Ireland's CPR success story
In her presentation Hannon, who works as Resuscitation Training Officer at the Connolly Hospital Blanchardstown (CHB), Dublin, described Ireland's success story, where the "National First Responders campaign" set out to teach resuscitation to the general public.
The campaign, launched in 2005, was a joint initiative from The Irish Heart Foundation (IHF), Pre Hospital Emergency Care Council (PHEC), National Ambulance Service (NAS), and others. The initiative, which involved integrations of the statutory and voluntary services, aimed to train as many people from the community as possible in bystander CPR. In the campaign the Heart Saver AED course was taken out into the community, with members of the public taught the basic techniques of CPR, how to use an automated external defibrillator (AED) and the relief of choking for adults, children and infants.
Overall 65,000 people are now trained in CPR annually in Southern Ireland, and the campaign has resulted in the number of people surviving out of hospital cardiac arrests in Southern Ireland rising from just 1% in 2005, to 6.5% in 2012.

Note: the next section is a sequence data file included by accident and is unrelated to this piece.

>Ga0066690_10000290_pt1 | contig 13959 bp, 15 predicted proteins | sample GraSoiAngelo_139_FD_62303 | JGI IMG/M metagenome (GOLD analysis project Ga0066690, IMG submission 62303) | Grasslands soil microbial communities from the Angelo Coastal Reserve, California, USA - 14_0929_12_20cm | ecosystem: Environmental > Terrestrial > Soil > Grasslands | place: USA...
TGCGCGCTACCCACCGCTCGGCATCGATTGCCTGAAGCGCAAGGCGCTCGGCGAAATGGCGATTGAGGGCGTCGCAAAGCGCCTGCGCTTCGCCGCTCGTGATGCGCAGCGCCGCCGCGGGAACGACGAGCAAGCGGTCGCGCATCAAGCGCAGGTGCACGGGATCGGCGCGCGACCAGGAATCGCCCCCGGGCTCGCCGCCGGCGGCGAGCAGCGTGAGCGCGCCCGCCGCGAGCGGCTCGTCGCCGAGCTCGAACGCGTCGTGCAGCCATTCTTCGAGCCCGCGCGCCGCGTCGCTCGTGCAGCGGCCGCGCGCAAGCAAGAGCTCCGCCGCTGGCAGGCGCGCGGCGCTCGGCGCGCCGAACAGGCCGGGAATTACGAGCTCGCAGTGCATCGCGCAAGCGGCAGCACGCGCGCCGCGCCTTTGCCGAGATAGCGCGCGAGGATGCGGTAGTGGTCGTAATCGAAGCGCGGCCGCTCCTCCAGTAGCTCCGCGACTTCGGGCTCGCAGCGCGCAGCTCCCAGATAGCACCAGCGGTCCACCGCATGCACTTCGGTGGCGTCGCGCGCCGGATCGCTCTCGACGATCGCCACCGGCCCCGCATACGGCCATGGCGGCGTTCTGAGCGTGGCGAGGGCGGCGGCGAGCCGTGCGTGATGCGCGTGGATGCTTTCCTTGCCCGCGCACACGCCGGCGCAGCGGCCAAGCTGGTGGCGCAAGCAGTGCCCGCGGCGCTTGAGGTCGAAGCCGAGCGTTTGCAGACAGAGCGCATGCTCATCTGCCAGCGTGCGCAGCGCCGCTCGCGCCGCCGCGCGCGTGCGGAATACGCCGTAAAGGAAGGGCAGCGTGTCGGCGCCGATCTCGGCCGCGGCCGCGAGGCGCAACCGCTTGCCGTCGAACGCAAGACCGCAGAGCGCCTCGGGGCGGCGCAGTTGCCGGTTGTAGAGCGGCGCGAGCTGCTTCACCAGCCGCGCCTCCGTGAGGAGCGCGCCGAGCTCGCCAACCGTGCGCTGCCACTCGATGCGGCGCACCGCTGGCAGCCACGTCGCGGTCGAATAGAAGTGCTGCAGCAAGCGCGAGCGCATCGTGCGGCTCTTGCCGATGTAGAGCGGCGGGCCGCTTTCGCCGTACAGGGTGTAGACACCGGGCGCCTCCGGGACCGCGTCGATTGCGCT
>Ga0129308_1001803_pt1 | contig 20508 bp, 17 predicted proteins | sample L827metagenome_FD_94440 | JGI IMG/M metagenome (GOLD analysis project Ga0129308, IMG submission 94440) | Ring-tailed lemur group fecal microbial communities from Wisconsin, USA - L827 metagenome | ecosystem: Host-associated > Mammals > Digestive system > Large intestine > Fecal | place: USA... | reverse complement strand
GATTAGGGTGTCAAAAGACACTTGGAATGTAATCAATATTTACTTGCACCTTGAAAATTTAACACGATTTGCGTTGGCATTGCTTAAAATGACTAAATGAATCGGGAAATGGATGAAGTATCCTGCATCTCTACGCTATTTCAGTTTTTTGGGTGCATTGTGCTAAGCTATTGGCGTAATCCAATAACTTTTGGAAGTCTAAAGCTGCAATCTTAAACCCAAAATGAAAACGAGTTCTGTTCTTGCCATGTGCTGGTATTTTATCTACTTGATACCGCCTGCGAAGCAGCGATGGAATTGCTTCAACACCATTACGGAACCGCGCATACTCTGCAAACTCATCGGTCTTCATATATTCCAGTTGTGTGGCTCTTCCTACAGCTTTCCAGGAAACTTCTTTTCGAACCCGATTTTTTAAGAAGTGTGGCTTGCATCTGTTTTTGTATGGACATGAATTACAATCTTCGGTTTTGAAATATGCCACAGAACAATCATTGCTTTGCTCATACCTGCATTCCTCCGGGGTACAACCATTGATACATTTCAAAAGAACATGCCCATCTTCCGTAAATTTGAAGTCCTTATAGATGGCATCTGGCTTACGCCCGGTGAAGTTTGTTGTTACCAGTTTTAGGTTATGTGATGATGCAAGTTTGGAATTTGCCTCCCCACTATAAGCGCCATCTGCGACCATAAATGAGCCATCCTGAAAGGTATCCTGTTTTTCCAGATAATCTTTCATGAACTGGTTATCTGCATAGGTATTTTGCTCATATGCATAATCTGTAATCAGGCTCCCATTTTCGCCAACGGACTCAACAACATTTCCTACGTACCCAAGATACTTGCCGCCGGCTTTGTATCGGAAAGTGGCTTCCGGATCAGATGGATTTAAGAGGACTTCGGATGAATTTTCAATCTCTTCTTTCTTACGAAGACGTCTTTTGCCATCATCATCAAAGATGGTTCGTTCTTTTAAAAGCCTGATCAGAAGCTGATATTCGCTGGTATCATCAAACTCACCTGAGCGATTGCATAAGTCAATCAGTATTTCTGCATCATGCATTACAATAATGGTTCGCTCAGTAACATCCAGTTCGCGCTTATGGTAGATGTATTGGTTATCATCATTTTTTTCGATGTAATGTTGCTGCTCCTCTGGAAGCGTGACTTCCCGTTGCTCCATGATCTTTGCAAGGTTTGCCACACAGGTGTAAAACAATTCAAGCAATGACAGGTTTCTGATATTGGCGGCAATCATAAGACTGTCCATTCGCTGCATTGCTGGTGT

Perhaps the most innovative part of the programme was the introduction of CPR training into the school curriculum. In the "CPR 4 Schools Programme", which ran in 2009, all Transition Year students (aged 16 years), amounting to around 27000 people, were issued with self training kits containing a DVD, booklet and inflatable manikin, which together create and easy to follow lesson in CPR. Teachers acted as facilitators to the training, rather than instructors.
In an evaluation of the programme, 76% of school children who took part said that they would be likely to give CPR if they were present when a person collapse; 90% felt more confident to perform CPR after training; and 68% said they would show their fa
|Contact: Jacqueline Partarrieu|
European Society of Cardiology